In California, a conviction of a serious sexual offense " 'repugnant to accepted moral standards,' " as involved here, is "on its face" proof of an attorney's moral turpitude. (In re Duggan (1976) 17 Cal. 3d 416, 422 [130 Cal. Rptr. 715, 551 P.2d 19].) An attorney prohibited from practicing law as a result of moral turpitude, no matter how technically competent, lacks the essential moral qualification that California requires of its lawyers.
In this case, Hane represented petitioner in a felony trial while suspended from the practice of law following his felony conviction for sexually molesting a child whom he had befriended for the very purpose of committing lewd acts. Because Hane's suspension for a crime involving moral turpitude was "a serious substantive flaw" in his licensure (U.S. v. Novak, supra, 903 F.2d at p. 888), his representation deprived petitioner of the right to qualified counsel that article I, section 15 of our state Constitution guarantees.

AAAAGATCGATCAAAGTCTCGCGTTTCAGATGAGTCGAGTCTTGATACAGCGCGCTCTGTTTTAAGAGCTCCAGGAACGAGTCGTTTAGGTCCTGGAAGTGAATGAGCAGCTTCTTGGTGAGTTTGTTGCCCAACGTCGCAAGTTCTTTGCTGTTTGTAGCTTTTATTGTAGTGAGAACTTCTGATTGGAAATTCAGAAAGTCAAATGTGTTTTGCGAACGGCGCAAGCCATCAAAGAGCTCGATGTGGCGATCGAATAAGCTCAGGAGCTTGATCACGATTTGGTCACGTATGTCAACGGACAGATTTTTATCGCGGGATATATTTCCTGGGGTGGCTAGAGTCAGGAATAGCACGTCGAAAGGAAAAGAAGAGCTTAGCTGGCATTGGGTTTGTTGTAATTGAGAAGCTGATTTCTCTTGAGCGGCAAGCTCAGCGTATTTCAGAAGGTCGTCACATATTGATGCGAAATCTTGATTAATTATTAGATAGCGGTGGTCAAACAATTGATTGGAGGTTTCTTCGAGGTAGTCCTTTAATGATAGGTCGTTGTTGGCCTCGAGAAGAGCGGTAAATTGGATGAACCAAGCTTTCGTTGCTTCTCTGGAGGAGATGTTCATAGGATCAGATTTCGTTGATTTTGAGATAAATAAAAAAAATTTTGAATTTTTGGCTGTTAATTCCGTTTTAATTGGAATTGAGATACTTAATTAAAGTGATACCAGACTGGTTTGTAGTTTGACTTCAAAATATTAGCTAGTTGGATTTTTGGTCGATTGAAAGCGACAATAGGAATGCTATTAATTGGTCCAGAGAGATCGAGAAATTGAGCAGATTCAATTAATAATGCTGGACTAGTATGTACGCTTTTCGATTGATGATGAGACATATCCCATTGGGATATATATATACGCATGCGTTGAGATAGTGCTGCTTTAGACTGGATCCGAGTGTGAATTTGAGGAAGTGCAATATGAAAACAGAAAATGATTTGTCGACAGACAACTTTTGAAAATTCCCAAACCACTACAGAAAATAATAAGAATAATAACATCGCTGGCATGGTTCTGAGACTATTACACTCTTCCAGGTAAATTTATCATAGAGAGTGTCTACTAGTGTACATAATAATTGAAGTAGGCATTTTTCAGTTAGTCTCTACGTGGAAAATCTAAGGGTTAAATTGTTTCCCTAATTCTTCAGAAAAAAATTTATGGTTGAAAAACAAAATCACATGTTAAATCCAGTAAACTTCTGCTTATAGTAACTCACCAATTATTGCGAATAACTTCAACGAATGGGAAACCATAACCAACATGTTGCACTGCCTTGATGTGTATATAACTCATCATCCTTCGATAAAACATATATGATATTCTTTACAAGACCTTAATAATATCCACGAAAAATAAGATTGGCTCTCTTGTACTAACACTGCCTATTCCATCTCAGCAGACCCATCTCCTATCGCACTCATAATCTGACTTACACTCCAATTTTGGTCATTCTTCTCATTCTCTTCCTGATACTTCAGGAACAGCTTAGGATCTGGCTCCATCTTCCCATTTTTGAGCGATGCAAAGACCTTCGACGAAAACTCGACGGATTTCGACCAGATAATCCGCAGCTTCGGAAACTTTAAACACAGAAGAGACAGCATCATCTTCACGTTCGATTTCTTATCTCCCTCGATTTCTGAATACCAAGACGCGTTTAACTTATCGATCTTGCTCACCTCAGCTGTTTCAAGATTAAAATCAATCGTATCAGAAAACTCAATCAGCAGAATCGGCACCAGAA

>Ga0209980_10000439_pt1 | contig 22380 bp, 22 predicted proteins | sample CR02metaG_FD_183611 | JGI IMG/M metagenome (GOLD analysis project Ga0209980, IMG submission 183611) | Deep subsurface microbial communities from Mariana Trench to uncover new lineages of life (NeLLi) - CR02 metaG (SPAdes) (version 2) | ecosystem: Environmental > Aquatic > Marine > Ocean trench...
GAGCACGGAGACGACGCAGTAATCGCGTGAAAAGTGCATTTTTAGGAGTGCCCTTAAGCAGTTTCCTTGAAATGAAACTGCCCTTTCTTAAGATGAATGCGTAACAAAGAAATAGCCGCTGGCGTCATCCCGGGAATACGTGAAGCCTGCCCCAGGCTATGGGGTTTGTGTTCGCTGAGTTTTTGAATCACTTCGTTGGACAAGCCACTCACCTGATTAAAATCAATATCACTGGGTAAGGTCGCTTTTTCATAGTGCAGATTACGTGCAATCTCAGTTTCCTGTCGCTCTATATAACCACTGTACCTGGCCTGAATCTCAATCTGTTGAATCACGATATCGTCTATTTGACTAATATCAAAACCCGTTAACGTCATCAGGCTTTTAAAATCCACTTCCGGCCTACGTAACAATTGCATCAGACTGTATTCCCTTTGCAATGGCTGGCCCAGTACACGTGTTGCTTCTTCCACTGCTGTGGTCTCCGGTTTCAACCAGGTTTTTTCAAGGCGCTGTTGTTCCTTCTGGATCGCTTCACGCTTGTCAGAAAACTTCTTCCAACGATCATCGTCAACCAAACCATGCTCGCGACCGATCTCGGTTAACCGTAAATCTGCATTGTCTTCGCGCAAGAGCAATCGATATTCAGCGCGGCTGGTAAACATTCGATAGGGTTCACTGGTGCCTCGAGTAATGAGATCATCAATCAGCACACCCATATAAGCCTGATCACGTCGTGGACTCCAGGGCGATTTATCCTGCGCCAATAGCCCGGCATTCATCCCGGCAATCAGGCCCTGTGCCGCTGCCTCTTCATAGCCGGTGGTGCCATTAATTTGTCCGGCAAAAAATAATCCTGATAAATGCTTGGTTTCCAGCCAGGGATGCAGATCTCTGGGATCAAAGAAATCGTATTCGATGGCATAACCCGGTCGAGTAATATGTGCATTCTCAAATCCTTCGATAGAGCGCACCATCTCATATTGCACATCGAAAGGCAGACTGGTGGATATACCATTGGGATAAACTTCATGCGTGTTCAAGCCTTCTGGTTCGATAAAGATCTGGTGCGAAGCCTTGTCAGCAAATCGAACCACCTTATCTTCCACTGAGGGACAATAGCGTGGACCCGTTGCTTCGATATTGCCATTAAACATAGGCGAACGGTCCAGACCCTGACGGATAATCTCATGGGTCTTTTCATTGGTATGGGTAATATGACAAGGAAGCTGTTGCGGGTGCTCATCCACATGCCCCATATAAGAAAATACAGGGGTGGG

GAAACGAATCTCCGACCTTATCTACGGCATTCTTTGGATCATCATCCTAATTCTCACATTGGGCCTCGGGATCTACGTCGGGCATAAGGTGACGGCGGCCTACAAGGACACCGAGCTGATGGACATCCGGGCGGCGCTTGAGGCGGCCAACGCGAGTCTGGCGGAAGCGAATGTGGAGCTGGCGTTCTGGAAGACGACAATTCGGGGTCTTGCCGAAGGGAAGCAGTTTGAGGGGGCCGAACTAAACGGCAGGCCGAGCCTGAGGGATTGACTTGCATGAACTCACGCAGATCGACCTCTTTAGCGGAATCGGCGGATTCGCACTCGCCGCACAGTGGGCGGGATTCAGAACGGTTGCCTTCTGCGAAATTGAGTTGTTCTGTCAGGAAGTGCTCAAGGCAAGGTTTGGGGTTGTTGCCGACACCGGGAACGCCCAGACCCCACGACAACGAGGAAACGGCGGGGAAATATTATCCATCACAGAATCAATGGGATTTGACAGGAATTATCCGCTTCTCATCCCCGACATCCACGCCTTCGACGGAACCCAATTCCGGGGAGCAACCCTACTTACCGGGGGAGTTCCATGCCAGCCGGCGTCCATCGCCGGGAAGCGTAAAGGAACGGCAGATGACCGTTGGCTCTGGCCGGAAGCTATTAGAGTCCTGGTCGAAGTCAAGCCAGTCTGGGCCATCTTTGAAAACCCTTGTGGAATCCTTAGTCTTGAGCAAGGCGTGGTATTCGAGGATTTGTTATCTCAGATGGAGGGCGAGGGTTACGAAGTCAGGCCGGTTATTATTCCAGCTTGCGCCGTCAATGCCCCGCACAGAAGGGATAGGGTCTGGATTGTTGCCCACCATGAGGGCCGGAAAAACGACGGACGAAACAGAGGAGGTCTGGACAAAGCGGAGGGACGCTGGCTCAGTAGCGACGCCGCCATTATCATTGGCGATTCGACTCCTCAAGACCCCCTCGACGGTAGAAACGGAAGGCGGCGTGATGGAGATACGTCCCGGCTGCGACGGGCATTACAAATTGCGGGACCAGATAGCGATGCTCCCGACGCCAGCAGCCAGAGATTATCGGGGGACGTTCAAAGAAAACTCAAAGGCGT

The requirement that a lawyer have good moral character not only benefits individual clients, it also protects the courts. (See, e.g., In re Scott (1991) 52 Cal. 3d 968, 978 [277 Cal. Rptr. 201, 802 P.2d 985]; In re Calaway (1977) 20 Cal. 3d 165, 170 [141 Cal. Rptr. 805, 570 P.2d 1223].) An attorney is an officer of the court. (1 Witkin, Cal. Procedure (3d ed. 1985) Attorneys, § 2, p. 22.) This is a venerable concept, dating at least from 1275 A.D. (Gerber, Lawyers, Courts, and Professionalism (1989) p. 120.) As officers of the [1 Cal. 4th 706] court, lawyers have obligations to the system of justice that transcend their duties to a particular client.